Convergence is a must, not a nice to have

Local telecommunications consultancy CommsCloud says local companies stand to realise a lot more value from converging their voice and data networks into one.

March 31, 2014

Local telecommunications consultancy CommsCloud says local companies stand to realise a lot more value from converging their voice and data networks into one, IP-enabled converged network than they actually realise.

Next generation converged networks are designed to manage diverse traffic, expedite and prioritise solutions and deliver value to the business, its customers and its stakeholders. IT is now a strong enabler in business and companies that do not leverage this opportunity will struggle to compete.

“If your employees are hamstrung by IT where your competition enables its employees, your business will have a distinct disadvantage in the marketplace, says CommsCloud director Peter Walsh.

Convergence will reduce total cost of ownership, enable a company to better manage network traffic, and keep employees actively involved in servicing the customer – no matter where they are.

Although many companies have migrated to IP-based solutions intended to effect cost savings for voice traffic, they still tend to maintain dual voice and data networks. Consequently, resultant savings from VoIP-enabled calls are often eroded by the costs of running two separate networks rather than a single converged network.

The sheer complexity of a convergence project often puts companies off before they’ve even started, and stories abound of companies that have tried and either failed or gone through huge pain doing so. For most organisations, and particularly the people making the telecommunications decisions, the number and variety of telecommunications options available is complex. It’s difficult to determine which solution will meet the company’s requirements and support its business strategy, particularly where newer technology concepts like convergence are considered. Companies should also consider how motivated their incumbent service provider is to help them reduce their overall spend.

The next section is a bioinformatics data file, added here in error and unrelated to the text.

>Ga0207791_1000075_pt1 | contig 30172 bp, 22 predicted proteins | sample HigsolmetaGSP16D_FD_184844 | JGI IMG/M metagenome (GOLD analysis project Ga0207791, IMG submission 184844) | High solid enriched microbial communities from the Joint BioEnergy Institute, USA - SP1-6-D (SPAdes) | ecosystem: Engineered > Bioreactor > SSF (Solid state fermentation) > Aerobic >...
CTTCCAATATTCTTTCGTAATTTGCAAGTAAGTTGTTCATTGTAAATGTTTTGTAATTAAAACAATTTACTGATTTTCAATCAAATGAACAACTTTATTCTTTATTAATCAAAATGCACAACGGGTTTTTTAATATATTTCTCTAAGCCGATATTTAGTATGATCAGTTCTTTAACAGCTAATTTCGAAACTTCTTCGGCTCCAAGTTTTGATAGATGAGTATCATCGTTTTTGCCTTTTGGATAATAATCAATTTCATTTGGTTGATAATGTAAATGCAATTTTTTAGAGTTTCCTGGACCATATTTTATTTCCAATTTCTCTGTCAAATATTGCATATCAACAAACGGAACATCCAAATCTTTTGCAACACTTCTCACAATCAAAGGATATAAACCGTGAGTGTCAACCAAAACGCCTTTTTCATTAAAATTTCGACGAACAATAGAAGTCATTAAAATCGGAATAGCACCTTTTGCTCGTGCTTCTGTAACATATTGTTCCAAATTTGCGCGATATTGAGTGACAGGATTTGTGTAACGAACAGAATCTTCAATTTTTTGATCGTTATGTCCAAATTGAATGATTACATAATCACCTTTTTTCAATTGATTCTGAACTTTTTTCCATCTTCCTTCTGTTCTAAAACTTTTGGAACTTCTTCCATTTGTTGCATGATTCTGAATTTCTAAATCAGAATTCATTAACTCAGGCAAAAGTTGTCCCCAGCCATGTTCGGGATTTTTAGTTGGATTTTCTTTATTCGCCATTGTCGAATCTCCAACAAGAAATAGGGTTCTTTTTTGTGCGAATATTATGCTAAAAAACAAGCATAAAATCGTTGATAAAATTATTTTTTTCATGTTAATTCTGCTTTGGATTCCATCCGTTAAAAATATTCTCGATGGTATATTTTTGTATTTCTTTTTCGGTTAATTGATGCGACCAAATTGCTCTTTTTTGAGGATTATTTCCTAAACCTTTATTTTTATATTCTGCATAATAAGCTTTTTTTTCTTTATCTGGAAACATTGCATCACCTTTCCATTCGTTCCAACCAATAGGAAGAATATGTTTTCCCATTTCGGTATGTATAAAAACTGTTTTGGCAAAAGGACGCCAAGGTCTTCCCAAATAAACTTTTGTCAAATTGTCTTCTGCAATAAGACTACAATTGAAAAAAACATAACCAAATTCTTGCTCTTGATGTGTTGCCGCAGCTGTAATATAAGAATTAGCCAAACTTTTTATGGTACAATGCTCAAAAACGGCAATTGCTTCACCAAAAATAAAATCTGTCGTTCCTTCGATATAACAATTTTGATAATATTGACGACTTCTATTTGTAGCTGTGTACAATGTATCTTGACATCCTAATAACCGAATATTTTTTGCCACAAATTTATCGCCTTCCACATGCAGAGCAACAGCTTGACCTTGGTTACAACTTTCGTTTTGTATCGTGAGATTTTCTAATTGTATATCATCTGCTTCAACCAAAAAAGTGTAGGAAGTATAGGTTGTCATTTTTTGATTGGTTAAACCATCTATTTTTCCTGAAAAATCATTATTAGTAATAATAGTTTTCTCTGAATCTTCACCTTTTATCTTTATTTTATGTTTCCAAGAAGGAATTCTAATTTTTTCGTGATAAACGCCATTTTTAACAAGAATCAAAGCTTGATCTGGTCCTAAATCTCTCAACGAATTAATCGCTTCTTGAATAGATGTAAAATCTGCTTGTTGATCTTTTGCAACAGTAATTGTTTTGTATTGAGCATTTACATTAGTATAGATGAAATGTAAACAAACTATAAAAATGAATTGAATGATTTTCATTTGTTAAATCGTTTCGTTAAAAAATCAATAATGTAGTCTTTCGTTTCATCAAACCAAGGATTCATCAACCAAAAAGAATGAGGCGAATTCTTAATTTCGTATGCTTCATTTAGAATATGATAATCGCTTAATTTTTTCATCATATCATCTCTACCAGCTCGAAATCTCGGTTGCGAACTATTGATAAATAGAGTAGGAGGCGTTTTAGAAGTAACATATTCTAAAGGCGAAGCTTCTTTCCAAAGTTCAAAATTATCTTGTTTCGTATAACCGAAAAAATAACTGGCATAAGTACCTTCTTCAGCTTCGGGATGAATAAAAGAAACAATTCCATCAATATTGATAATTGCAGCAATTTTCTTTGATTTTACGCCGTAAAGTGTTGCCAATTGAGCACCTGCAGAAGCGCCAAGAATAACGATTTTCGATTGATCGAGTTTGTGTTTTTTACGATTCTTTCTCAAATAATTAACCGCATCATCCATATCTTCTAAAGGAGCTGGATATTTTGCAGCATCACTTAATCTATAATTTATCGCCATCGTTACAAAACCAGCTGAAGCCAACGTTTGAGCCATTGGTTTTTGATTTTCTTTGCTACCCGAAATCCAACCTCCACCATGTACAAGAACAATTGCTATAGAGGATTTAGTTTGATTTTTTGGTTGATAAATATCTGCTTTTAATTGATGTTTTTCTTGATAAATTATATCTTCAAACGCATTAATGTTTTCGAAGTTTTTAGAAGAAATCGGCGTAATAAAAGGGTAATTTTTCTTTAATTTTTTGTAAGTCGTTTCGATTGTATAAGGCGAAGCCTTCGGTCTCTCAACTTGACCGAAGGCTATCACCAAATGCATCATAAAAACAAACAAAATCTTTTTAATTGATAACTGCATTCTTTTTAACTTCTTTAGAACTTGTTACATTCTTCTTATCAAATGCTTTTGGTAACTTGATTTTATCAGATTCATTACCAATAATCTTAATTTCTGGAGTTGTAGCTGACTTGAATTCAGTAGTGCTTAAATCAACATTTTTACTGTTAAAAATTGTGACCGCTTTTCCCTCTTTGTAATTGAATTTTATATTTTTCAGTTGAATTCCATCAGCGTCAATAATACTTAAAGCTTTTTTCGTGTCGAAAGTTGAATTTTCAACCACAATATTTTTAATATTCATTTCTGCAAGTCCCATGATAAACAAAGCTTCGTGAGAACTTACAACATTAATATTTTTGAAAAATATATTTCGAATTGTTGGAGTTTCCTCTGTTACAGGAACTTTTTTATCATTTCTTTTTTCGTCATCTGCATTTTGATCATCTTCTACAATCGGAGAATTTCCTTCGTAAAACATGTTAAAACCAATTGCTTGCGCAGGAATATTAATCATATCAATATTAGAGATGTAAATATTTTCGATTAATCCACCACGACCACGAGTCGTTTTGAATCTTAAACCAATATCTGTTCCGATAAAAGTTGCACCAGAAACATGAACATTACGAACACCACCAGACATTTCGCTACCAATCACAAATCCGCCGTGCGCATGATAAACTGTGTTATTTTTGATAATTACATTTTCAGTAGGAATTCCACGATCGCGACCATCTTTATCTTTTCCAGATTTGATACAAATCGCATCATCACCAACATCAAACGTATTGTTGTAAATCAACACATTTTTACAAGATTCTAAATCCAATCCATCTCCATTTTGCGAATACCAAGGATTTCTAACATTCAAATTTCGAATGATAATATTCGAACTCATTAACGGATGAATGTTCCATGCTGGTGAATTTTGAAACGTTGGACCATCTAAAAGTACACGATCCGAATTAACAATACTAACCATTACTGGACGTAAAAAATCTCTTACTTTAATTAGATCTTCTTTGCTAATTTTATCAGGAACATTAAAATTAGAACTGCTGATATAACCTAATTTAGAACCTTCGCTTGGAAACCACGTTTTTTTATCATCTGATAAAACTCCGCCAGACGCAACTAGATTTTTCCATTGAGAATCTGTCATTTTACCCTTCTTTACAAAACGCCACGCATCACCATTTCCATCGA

Says Walsh: “You cannot manage what you can’t measure. Doing a comprehensive audit and analysis of a company’s telecommunications fixed and variable costs (both voice and data) and establishing a TCO, is a must do starting point.

This analysis provides insights into how a company’s networks are used, what the actual costs are and how the network (and products/solutions running on the network(s)) can be optimised or improved to better meet the company’s business need.

Based on the audit and business needs analysis, the business can approach the market in a formal manner and ensure that input on fulfilling a specific business need is requested from multiple service providers. In CommsCloud’s experience this is best achieved by way of a formal Request for Proposal (RFP), says Walsh.

Implementing a converged network is a massive undertaking, requires keen project and change management skills, requires strong commercial agreements with service providers and is definitely not for the faint-hearted, comments Walsh. That said, real value can be gained from getting rid of unused infrastructure and replacing it with a converged network solution, that enables the business, rather than inhibits it, he notes.

Moving to a converged network is not just about costs, says Walsh, but results in a substantially better end-user and customer experience. Requirements for bandwidth and access to the internet of all things are not going to decrease, they will only rise, IT heads need to plan and prepare their networks accordingly.